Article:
-H.M.S. Hood Crew Information-
Biography of Admiral Sir William Jock Whitworth
By Paul Bevand, MBE
Updated 06-May-2014

Sir William Whitworth was the only Admiral to command from aboard H.M.S. Hood twice (1939-1940 and 1940-1941).

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Photo of Sir William WhitworthWilliam Jock Whitworth was born on 29th June, 1884 the son of Major AW Whitworth of Earl's Barton, Northamptonshire. He joined the Royal Navy in 1899. He married Marguerite MacLean in 1910. The couple eventually had two sons and two daughters.

During the First World War of 1914-1918, Whitworth was Mentioned in Despatches and received the Distinguished Service Order (DSO).

Having been promoted to Captain in 1925, Whitworth was in command of the Physical and Recreational Training School at Portsmouth from 1926 to 1928.

Later in 1928 he left his shore base to take command of H.M.S. Stuart as Captain (D) of the 2nd Destroyer Flotilla in the Mediterranean.

1931 saw him return to Britain as Director of Physical Training and Sports and Head of the Naval Personnel Committee - posts which he held until 1933.

A return to the Mediterranean came during 1933 and two years later in 1935 Whitworth was appointed Captain of the Fleet to the Commander-in-Chief, Mediterranean in H.M.S. Resolution. This was followed in 1936 by appointment as captain of the Battleship H.M.S. Rodney. 1936 also saw him promoted to the Rank of Rear-Admiral.

By 1937 Rear-Admiral Whitworth had been appointed Naval Secretary to the First Sea Lord in which he was to serve until 1939. He received the C.B. during this timeframe.

On leaving the Admiralty in August 1939, Whitworth was appointed Vice-Admiral Commanding Battle Cruiser Squadron and flew his flag from H.M.S. Hood. Within a month war with Germany had been declared and Hood Whitworth found himself in the thick of it. Early September saw Hood covering the Iceland area in case elements of the German Fleet attempted a breakout into the Atlantic. Towards the end of September Whitworth and Hood came under fire for the first time as they were attacked by Ju88s whilst heading back towards Scapa Flow following the rescue of the submarine Spearfish from the Dogger Bank area of Denmark.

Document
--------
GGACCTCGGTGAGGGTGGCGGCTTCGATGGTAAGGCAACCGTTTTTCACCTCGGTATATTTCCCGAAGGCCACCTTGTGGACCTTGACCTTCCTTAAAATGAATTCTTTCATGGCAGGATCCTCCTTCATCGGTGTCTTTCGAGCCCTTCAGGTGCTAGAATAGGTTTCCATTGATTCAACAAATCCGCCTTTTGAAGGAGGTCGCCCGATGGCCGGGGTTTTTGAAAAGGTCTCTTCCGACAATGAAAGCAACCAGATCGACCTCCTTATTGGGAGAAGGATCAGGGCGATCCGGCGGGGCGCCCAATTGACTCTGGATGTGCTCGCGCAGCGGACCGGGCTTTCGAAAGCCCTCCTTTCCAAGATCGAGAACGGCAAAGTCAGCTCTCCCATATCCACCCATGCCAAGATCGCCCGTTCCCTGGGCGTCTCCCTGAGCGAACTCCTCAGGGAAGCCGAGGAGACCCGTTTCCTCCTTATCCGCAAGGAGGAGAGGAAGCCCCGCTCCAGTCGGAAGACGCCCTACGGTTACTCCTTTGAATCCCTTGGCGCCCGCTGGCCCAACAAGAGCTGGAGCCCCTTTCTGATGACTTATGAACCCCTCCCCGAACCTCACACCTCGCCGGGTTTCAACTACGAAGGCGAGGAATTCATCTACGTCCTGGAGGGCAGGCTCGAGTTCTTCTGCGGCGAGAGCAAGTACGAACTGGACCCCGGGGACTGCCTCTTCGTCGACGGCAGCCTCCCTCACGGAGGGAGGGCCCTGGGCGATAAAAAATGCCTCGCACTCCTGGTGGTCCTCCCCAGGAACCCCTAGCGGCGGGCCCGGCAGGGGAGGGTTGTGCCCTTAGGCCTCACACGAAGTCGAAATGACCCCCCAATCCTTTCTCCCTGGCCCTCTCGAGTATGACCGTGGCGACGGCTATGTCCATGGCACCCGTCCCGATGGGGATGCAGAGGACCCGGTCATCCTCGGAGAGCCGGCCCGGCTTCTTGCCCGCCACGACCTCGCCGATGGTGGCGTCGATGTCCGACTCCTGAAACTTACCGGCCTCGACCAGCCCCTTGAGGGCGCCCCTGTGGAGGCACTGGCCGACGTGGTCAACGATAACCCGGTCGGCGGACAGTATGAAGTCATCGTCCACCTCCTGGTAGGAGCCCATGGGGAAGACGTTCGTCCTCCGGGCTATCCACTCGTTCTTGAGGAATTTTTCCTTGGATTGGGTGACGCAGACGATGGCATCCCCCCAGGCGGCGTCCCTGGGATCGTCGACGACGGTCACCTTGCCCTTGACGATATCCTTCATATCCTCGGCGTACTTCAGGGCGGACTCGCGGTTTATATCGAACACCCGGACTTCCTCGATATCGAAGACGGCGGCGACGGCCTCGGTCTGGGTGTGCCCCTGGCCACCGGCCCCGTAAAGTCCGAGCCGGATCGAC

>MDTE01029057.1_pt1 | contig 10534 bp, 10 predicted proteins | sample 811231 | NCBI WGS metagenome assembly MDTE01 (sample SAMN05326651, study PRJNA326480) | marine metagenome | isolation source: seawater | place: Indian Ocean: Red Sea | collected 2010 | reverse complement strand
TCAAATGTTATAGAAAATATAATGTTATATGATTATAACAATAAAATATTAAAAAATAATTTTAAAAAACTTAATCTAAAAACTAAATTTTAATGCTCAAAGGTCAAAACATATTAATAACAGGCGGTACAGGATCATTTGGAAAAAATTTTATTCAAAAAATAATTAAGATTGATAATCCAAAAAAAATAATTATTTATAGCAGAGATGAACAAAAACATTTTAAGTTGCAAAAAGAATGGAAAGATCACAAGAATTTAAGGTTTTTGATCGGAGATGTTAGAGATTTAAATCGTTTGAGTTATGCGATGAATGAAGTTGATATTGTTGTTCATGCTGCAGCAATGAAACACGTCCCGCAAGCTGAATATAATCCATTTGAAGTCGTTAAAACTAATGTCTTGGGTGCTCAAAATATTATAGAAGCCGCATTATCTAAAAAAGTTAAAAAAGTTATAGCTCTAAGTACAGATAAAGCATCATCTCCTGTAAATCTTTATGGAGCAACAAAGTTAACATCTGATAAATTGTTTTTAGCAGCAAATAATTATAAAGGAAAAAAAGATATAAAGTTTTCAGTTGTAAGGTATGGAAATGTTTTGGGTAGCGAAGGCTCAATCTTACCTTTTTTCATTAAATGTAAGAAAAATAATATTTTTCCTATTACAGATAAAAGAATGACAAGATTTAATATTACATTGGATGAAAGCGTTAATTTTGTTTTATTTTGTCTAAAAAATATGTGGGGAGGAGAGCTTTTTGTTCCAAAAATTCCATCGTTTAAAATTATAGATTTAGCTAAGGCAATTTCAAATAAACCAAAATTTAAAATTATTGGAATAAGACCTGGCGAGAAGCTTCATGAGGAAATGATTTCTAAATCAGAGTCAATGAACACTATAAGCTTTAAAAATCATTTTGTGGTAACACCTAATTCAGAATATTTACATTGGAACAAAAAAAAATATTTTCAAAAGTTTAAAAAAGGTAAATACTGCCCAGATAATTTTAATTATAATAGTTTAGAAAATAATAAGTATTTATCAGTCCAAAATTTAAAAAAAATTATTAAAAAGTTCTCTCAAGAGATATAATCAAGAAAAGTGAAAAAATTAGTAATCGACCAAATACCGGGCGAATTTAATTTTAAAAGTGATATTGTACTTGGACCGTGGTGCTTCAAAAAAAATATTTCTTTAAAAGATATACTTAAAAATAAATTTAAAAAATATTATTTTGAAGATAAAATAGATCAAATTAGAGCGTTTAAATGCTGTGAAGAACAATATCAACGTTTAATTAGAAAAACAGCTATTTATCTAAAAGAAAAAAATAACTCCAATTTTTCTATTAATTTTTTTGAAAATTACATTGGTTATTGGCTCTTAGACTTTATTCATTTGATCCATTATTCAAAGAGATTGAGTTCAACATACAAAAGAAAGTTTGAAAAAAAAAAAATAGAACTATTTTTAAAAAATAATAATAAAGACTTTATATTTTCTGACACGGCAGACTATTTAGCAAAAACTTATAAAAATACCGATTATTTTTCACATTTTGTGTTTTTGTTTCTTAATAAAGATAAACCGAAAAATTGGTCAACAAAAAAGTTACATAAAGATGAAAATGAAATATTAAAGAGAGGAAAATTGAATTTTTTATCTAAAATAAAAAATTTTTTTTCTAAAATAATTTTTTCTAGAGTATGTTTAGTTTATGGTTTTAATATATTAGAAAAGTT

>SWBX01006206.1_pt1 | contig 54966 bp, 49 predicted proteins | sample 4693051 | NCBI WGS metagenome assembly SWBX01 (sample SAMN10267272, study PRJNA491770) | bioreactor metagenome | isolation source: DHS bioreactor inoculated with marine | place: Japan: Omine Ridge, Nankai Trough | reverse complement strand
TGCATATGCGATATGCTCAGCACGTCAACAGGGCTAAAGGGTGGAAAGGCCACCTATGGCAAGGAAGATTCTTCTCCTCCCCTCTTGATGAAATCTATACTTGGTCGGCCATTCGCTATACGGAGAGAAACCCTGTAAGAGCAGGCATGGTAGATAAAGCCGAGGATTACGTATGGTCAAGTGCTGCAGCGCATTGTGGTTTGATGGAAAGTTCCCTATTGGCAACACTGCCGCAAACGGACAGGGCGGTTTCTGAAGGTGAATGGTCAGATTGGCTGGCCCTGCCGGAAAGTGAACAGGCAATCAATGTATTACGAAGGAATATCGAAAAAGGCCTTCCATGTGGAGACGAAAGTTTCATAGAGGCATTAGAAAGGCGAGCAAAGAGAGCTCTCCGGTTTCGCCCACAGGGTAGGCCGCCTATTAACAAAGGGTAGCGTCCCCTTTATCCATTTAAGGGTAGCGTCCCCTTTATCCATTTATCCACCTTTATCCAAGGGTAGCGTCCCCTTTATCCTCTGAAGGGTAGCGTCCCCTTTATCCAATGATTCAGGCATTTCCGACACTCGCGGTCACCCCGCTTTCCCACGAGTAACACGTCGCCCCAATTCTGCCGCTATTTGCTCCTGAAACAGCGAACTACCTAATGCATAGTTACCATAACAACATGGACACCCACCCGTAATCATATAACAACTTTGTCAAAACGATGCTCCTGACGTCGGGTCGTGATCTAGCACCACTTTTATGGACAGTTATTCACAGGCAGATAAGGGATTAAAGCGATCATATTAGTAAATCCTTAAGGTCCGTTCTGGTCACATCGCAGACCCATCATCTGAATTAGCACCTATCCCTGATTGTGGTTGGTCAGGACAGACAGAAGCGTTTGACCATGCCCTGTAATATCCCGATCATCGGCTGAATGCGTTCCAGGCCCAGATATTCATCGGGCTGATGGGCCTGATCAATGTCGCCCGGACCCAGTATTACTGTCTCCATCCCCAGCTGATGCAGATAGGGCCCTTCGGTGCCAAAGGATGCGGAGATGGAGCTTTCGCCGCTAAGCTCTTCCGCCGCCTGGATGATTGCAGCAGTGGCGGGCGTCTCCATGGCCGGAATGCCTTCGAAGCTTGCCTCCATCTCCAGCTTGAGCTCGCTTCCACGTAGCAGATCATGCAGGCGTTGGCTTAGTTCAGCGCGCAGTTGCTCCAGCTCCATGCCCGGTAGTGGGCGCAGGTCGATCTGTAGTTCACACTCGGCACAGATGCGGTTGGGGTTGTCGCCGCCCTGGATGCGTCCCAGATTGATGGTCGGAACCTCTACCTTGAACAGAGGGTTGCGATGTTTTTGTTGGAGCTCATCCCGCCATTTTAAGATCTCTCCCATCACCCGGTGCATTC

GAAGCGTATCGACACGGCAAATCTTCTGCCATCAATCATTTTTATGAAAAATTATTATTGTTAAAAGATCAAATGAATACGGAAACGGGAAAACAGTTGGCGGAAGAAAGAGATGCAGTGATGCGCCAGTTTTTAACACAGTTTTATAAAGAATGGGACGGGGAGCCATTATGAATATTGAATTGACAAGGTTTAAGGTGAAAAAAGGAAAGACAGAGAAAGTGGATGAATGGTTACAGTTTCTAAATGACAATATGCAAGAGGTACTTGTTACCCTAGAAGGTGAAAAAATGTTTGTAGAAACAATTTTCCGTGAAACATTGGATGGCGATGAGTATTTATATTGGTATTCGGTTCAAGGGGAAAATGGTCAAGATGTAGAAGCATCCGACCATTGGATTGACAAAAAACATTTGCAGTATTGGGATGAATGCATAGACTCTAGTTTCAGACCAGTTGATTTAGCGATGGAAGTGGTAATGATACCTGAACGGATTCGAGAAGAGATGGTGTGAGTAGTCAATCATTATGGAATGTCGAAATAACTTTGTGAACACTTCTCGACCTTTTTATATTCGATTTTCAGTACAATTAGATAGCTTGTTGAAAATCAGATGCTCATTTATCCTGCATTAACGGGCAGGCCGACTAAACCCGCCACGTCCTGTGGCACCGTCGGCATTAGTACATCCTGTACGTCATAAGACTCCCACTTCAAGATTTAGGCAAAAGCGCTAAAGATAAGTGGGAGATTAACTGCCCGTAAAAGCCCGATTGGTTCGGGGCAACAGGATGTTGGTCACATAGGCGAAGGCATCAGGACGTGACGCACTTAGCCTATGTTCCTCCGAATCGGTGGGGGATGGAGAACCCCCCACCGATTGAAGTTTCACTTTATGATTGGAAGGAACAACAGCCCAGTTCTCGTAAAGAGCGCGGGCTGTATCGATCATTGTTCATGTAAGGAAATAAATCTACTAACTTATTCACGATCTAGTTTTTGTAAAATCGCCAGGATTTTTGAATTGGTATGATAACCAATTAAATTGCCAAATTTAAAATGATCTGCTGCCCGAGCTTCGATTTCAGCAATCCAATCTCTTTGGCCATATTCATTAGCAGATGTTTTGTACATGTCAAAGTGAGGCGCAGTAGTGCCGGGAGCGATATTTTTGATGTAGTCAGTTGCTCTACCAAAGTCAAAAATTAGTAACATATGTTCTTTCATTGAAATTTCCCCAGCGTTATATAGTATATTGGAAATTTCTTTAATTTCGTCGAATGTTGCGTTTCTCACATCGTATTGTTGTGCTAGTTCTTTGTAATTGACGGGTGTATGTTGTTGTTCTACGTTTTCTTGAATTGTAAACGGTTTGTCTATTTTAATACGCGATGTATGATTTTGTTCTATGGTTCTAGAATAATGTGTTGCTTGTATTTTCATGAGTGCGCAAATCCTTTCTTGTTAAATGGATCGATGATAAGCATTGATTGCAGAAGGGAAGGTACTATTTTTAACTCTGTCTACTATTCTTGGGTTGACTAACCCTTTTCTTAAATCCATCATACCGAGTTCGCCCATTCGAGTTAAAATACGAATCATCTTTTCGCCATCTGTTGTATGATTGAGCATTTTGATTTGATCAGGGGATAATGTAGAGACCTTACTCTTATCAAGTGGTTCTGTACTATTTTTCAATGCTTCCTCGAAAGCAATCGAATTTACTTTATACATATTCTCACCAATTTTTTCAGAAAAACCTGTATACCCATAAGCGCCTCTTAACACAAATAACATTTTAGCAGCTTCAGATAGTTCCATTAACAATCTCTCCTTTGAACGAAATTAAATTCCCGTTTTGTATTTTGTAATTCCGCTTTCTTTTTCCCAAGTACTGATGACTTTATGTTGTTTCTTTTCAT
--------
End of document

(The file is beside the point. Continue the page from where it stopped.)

Pastel portrait of Sir William Whitworth by Captain Douglas Wales-SmithSpring of 1940 saw Whitworth heavily involved in the Norwegian campaign. Whilst flying his flag from the Battle Cruiser H.M.S. Renown in company with 9 destroyers he came upon the German battleships Gneisenau and Scharnhorst. Whitworth's early opening of the action and aggressive tactic led to sever damage being inflicted on Gneisenau and the German ships fled to the north.

Later in the same campaign he transferred his flag to the Battleship H.M.S. Warspite and was in action during the action of the 2nd Battle of Narvik. He was subsequently Mentioned in Despatches (he would also be awarded St Olav's medal by Norway after the war). Summer of 1940 saw him return to Hood where he was to remain until early May of 1941.

The call to return to the Admiralty came just weeks before Hood was to sail for the last time. Whitworth was to take up post as Lord Commissioner of the Admiralty & Second Sea Lord and Chief of Naval Personnel - posts he held until 1944. During this spell at the Admiralty he received the K.C.B. (July 1941) and was further promoted to the rank of Admiral (December 1943).

On leaving the Admiralty in February 1944, came an appointment as Commander-in-Chief, Rosyth (H.M.S. Cochrane). Here he was to remain until July 1946 when he was placed on the retired list.

Admiral William Whitworth died on 25th October, 1973.

Sources and References:

Who Was Who Volume VII
Somerville Papers
Navy Lists (courtesy of J.N. Houterman)